City officials say that a police visit and subsequent search depicted by video that has gone viral on social media was not racial profiling, but a response to complaints about drug dealing.
“Based on what I know, I don’t think that would be accurate because of how things came about,” said City Manager Tom Bonfield in response to accusations of racial profiling.
Khadir Cherry, 25, was arrested near his mother’s home on April 4 and charged with possession with intent to manufacture, sell, and deliver marijuana. The charge followed an officer receiving “numerous calls” from employees of a nearby apartment complex, Regency Place, according to a memorandum sent from interim police Chief Larry Smith to Bonfield.
The memo was sent following a Facebook post and viral video of a police search of Cherry’s mother’s home. Cherry’s mother and homeowner Vera McGriff, 48, posted the video, which went viral and raised questions about harassment, use of force, warrantless searches and racial profiling.
But Smith’s memo states the police attention stemmed from complaints from Regency Place employees who witnessed Cherry make numerous “hand-to-hand” drug transactions over the past few weeks.
On April 4, a Regency Place manager called police and described a man who was later identified as Cherry selling drugs on the property. The officer later found and arrested Cherry standing next to a car near McGriff’s home on Misty Pine Avenue.
The transactions, prior charges and the April 4 arrest led officers from the District 2 High Enforcement Abatement Team to conduct a follow up investigation around 10:30 p.m. Friday, the memo states.
The team, commonly referred to as HEAT, is a flexible squad of officers who focus on certain crimes and problem areas within a police district.
HEAT Officer J.M. Foster smelled marijuana when a door to the residence was opened, according to a statement he made later while seeking a warrant. According to the statement, officers “seized the house” and conducted a “safety sweep for suspects.” Officers then successfully sought a warrant, which was executed just before 1 a.m. Saturday.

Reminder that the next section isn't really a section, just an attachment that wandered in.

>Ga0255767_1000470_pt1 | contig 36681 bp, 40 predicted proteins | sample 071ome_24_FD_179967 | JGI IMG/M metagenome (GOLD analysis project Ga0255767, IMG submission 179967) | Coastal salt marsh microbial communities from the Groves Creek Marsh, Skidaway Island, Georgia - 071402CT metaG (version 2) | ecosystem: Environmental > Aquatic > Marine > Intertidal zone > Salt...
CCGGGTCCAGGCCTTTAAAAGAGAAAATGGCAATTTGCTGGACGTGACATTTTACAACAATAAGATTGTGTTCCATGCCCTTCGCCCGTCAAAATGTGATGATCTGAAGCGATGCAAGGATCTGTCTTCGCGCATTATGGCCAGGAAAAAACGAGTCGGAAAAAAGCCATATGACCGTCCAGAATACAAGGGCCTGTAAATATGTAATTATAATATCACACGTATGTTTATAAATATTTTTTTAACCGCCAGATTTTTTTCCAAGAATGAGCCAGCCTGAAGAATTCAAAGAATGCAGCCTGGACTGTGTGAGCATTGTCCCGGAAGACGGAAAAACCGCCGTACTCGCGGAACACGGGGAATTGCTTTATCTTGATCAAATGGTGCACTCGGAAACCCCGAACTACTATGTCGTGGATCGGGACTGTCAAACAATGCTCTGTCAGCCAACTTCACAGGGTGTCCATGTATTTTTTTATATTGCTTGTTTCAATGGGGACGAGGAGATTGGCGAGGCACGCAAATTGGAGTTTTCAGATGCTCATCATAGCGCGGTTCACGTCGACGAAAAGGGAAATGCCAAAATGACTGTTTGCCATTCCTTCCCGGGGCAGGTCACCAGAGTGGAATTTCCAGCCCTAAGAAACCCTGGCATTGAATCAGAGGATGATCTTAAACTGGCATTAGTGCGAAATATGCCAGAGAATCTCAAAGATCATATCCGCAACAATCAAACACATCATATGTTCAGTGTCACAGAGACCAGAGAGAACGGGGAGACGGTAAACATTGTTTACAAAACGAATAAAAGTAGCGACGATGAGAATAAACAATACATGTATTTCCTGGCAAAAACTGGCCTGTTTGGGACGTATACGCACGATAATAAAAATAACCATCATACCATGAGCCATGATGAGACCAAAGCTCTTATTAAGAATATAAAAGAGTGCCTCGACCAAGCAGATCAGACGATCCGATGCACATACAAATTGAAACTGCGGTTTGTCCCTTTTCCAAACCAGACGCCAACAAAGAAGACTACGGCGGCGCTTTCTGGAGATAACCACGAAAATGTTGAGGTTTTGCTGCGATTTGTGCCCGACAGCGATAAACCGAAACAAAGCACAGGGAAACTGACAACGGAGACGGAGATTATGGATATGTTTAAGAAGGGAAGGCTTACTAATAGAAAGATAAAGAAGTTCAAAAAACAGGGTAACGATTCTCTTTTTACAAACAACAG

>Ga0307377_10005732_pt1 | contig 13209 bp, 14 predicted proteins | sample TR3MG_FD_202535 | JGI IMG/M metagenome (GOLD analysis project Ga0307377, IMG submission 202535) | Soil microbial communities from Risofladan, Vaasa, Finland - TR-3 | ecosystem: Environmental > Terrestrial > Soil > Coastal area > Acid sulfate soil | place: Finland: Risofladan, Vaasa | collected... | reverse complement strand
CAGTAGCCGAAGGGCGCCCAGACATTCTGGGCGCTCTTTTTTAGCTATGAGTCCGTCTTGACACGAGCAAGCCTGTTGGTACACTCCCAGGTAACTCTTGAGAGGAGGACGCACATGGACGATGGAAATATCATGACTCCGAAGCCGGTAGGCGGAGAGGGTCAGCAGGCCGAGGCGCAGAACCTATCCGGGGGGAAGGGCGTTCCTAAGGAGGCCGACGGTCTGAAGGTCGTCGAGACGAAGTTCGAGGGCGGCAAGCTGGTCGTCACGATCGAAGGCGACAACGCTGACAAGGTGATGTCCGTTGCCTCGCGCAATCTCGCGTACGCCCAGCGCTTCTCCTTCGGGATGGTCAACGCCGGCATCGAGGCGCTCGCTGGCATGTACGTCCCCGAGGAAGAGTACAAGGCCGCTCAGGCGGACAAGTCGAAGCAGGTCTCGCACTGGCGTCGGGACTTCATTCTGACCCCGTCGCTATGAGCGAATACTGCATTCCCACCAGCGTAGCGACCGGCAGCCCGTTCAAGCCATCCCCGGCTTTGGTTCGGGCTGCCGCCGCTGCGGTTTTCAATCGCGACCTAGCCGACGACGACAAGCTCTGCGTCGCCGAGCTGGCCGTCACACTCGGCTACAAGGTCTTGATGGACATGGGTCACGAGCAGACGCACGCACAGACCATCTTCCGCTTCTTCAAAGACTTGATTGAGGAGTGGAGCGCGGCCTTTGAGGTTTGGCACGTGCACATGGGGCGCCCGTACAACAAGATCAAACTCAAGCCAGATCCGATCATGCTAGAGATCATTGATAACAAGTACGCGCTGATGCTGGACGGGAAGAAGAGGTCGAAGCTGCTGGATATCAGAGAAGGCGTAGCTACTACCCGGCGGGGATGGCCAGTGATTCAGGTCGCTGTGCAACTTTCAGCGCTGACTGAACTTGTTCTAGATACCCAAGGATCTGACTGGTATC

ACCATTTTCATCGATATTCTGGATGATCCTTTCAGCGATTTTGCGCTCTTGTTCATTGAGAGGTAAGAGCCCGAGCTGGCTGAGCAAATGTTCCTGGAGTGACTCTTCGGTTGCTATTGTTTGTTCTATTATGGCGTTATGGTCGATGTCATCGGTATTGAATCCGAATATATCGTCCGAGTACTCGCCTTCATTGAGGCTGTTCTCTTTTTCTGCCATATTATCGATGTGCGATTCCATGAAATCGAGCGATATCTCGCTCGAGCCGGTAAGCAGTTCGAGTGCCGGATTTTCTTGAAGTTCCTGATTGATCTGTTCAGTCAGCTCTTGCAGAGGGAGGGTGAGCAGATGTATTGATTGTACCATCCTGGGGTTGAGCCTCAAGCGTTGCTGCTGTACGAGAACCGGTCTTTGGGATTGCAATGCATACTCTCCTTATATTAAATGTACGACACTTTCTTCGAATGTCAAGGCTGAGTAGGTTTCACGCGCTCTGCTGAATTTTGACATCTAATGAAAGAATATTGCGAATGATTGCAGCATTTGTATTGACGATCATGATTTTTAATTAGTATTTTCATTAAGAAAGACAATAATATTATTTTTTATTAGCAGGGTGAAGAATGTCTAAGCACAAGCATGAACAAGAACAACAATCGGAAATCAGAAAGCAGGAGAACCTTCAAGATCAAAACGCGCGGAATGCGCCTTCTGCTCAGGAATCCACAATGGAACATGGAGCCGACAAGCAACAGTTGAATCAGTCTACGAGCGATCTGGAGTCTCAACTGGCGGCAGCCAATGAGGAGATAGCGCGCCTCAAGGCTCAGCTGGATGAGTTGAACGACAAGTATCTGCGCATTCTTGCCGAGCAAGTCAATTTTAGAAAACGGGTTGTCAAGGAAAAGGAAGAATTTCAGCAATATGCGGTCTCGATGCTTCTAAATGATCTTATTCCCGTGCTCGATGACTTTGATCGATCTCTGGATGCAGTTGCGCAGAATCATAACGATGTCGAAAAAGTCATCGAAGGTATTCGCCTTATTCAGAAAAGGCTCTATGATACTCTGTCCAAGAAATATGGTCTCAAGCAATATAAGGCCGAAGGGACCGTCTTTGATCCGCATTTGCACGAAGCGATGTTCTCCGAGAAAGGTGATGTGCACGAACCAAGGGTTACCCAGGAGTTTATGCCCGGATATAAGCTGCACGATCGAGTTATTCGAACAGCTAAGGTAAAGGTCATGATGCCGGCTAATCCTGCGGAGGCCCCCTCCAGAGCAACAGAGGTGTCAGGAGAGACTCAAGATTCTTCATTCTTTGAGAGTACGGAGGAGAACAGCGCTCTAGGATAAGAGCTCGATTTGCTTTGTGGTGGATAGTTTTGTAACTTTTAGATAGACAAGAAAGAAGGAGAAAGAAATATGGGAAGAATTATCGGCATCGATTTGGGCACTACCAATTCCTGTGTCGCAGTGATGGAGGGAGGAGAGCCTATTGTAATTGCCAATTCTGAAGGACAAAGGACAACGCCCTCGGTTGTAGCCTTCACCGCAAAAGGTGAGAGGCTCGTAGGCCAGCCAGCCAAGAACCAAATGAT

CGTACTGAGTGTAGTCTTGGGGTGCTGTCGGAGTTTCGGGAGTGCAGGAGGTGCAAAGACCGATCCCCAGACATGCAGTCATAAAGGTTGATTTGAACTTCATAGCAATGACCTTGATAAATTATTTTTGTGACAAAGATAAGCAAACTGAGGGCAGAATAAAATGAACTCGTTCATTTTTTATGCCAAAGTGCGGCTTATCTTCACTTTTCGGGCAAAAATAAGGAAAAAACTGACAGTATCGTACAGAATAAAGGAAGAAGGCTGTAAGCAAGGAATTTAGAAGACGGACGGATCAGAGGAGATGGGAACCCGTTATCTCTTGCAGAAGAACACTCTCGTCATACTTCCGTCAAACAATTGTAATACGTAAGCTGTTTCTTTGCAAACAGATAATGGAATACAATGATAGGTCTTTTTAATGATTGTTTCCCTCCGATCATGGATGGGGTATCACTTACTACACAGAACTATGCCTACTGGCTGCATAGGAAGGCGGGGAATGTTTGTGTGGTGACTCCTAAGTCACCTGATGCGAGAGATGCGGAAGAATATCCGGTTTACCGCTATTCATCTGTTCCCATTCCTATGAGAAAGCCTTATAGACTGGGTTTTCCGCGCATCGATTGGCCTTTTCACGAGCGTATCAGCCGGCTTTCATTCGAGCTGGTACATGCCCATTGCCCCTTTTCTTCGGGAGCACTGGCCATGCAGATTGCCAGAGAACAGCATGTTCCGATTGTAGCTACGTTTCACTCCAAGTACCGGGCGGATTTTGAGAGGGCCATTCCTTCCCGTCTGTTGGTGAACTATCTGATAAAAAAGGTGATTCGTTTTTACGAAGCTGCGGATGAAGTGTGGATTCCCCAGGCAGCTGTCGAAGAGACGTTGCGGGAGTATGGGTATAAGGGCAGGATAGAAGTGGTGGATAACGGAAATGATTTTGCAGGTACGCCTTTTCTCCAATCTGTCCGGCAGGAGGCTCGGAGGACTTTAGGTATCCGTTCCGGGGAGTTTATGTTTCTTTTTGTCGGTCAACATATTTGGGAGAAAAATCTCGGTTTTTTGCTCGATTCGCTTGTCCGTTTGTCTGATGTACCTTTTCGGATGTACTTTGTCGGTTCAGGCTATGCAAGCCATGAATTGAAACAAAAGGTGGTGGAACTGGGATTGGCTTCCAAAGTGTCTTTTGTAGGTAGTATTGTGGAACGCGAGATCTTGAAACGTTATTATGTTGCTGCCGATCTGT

Cherry, 25, was charged with two counts of possession with intent to manufacture, sell and/or deliver, and maintaining a dwelling. He was also charged with two counts of assault on a government official, resisting a public officer and possession of marijuana paraphernalia.
McGriff, 48, was charged with maintaining a dwelling and resisting a public officer. Two others were charged with assault on a government officer.
The three minute and 21 second video depicts a chaotic situation after HEAT officers entered McGriff’s home Friday. Police department spokesman Wil Glenn said that two officers were assaulted during the incident.
McGriff wrote in a Facebook post that police pushed in her home as they are targeting her son and making false accusations.
“After being falsely accused of using and harboring marijuana, we were subject to the physical assault and terrorizing actions from a gang of police officers that included assaults with batons, an officer’s gun and over four hours of handcuffed detainment,” McGriff wrote in a statement released Wednesday. “... The terror, by these officers, did not stop when my 11 year old son, recently home from the hospital, began to vomit and seize. Nor did they stop when my 10 year old daughter screamed and called out to her mommy in fear.”
Cherry called for an investigation, the disbanding of the HEAT units and the termination of the five officers who entered her home.
The police department has begun a formal review of the incident. Bonfield said he asked Smith to expedite this review. There is a “high probability” that the result of the investigation would be made public, considering the video, which had been viewed nearly 200,000 times as of 5 p.m. Wednesday, Bonfield said.
A recent RTI International study, which was commissioned by Smith, indicated that HEAT officers disproportionally stopped black drivers.
On Wednesday morning, five members of the community met with Smith and other police officials. Nia Wilson, executive director of community organizing nonprofit SpiritHouse, said the fact that Smith reached out to members of the community is positive.
Wilson said such searches are not unique in Durham and support the contention that police are using marijuana enforcement to intimidate and “terrorize members” of the black and brown community.
A November 2015 Self-Help Credit Union report found that marijuana enforcement in Durham disproportionately impacted African-Americans.
City Councilman Charlie Reece, an attorney and former assistant attorney general, said from a policymaker point of view, he wants to take a look at the way HEAT operates and police enforcement priorities.
“I think once we are confronted with the reality of what these situations look like from the perspective of the people who live inside a home where this happens, I think it forces all of us to confront whether or not this is the best interest of our city,” Reece said. “That’s the conversation I intend to move forward in the weeks and months ahead.”